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dc.contributor.authorNguyen, Trinh Uyen
dc.description.abstractMost stroke survivors suffer from severe motor disabilities, including impaired manual dexterity and gait in the paretic limb. A novel stem cell therapy, induced pluripotent stem cell-derived neural stem cells (iNSCs), has been shown to differentiate into neural cells and integrate into the stroked brain to reduce infarct size and improve motor recovery in rodents. However, there is a need to test iNSC therapy in a gyrencephalic brain more similar in composition to that of humans, such as the pig brain. In this study, we used computer-based quantitative gait analysis to determine the efficacy of hiNSC transplantation in a pig MCAO ischemic stroke model. Pigs underwent spontaneous recovery within 12 weeks following stroke and saline injection. hiNSC-treated pigs showed less deficits in temporal gait parameters, including swing and stance time and limb support phase times, compared to vehicle-only pigs after 1 week. Together, our findings show that intraparenchymal injection has a minimal effect on motor function and that hiNSC therapy is a promising rehabilitative strategy for improved gait recovery after stroke.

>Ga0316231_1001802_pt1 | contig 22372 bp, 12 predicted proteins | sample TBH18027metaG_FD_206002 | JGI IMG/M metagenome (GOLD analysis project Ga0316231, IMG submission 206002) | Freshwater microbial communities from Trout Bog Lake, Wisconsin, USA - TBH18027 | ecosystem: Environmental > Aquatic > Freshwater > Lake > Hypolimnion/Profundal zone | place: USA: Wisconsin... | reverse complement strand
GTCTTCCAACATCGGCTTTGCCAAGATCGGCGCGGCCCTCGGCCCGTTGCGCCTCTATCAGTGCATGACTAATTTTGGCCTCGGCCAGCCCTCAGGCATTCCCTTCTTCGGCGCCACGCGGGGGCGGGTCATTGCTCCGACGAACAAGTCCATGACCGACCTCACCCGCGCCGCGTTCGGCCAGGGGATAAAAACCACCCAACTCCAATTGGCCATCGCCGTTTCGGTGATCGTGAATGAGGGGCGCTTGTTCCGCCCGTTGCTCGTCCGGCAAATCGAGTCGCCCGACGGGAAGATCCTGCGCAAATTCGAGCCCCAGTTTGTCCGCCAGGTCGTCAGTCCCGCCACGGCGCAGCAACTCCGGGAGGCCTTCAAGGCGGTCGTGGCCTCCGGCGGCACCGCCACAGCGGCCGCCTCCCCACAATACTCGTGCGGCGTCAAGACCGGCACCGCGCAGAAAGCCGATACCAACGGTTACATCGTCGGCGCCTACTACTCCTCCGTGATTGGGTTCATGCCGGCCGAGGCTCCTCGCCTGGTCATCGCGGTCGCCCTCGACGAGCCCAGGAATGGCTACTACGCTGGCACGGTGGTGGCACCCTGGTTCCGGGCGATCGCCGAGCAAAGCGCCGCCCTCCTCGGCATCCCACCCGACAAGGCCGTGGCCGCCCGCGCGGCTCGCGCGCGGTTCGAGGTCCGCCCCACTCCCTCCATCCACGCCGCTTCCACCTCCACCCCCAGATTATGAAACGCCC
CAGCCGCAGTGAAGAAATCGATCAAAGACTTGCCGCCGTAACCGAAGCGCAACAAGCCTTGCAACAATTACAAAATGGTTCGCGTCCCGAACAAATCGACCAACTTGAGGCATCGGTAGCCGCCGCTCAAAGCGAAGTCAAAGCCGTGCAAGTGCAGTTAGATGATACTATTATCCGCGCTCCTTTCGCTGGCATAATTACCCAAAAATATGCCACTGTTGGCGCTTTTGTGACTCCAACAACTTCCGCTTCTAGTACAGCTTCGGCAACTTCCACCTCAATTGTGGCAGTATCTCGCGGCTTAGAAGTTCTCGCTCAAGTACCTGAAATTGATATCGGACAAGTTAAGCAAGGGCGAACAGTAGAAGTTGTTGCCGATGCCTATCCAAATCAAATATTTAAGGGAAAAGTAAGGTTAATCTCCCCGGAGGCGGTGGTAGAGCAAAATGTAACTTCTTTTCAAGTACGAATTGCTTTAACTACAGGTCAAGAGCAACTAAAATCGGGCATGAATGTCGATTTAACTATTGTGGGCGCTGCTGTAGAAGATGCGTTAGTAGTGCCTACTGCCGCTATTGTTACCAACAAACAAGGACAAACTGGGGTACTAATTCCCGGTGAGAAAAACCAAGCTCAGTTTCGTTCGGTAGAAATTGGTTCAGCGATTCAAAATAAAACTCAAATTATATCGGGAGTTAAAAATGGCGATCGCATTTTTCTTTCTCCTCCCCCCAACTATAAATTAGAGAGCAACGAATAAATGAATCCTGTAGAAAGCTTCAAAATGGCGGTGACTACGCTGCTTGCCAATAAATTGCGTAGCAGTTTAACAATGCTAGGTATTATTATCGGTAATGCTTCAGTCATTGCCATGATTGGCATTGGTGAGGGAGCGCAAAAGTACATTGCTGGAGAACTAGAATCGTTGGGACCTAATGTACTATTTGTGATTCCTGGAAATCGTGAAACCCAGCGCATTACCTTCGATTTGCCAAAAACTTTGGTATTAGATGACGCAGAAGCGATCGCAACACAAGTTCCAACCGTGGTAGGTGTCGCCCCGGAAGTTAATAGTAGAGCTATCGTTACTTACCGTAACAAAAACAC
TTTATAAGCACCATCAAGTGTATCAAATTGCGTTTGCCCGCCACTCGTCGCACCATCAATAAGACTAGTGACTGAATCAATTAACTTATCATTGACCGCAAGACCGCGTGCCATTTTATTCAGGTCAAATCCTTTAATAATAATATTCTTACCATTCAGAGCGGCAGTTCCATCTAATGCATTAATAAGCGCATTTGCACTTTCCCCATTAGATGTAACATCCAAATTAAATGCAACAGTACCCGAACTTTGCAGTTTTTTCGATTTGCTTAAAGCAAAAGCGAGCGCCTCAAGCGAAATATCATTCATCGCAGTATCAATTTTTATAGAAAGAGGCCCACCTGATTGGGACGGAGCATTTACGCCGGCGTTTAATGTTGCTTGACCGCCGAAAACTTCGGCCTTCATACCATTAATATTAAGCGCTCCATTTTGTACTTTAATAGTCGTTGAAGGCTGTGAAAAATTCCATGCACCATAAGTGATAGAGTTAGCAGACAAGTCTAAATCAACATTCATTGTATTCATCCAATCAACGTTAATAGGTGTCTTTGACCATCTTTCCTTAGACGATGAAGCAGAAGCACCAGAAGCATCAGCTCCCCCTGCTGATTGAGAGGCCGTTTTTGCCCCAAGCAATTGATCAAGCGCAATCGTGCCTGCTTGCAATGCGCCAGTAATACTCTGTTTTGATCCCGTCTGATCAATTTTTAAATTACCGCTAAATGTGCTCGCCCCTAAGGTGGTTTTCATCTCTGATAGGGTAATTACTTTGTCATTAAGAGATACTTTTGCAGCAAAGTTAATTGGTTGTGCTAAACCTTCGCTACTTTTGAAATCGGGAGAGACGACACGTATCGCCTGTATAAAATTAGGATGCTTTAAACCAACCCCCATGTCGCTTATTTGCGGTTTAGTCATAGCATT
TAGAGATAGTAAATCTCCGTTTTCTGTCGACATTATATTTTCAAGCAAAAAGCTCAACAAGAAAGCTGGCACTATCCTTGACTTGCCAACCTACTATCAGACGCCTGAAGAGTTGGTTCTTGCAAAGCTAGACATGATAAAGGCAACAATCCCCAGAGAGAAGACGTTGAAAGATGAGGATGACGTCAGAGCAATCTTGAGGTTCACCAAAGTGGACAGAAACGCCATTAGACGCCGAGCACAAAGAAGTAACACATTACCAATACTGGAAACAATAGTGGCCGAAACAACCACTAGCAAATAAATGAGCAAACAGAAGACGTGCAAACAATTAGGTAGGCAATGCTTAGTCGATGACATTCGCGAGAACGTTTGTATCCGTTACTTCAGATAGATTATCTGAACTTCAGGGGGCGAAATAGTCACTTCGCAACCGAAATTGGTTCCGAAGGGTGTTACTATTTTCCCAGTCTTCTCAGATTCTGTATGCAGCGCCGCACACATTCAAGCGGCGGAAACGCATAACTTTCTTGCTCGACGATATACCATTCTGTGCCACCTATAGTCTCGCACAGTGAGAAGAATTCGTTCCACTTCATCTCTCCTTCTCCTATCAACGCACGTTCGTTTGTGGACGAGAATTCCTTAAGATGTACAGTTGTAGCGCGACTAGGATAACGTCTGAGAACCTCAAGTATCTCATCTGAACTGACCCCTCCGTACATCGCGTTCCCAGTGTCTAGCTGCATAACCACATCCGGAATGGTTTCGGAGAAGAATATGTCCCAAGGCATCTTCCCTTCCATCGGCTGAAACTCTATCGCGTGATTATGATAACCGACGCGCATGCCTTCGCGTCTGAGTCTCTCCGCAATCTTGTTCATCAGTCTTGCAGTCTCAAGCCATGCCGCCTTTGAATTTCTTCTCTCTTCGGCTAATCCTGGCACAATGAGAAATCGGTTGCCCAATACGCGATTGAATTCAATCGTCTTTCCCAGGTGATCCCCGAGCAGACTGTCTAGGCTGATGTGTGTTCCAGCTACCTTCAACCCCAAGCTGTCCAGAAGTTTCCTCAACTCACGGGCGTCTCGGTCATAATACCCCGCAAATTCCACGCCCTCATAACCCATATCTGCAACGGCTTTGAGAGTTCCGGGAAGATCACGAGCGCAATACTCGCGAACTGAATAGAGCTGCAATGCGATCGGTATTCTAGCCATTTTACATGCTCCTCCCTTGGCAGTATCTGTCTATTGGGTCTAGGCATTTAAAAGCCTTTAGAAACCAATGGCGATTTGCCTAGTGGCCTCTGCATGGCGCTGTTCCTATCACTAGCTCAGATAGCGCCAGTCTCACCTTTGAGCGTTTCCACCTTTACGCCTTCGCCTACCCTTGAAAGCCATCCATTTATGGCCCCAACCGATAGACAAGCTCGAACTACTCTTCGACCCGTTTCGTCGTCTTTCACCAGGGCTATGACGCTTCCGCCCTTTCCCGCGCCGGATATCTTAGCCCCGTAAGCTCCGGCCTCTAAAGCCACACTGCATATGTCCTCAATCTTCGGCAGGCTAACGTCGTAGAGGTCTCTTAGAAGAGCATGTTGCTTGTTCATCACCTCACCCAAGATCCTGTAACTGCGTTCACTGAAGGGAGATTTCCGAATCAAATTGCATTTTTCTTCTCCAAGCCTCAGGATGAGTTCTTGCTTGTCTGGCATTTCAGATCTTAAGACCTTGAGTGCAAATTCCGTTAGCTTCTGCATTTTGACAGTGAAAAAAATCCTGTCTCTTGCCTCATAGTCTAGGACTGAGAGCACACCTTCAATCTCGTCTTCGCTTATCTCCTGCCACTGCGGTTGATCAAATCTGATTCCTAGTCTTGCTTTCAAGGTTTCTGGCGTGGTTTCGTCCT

dc.rightsOn Campus Only Until 2017-08-01
dc.subjectIschemic Stroke, Induced Neural Stem Cells
dc.subjectPig Stroke Model
dc.subjectStem Cell Therapy
dc.subjectGait Analysis
dc.subjectMotor Function
dc.titleGait analysis in the pig ischemic stroke model to determine efficacy of iNSC therapy on motor function recovery
dc.description.departmentAnimal and Dairy Science
dc.description.majorAnimal and Dairy Science
dc.description.advisorFranklin West
dc.description.committeeFranklin West
dc.description.committeeSteven Stice
dc.description.committeeKylee Duberstein

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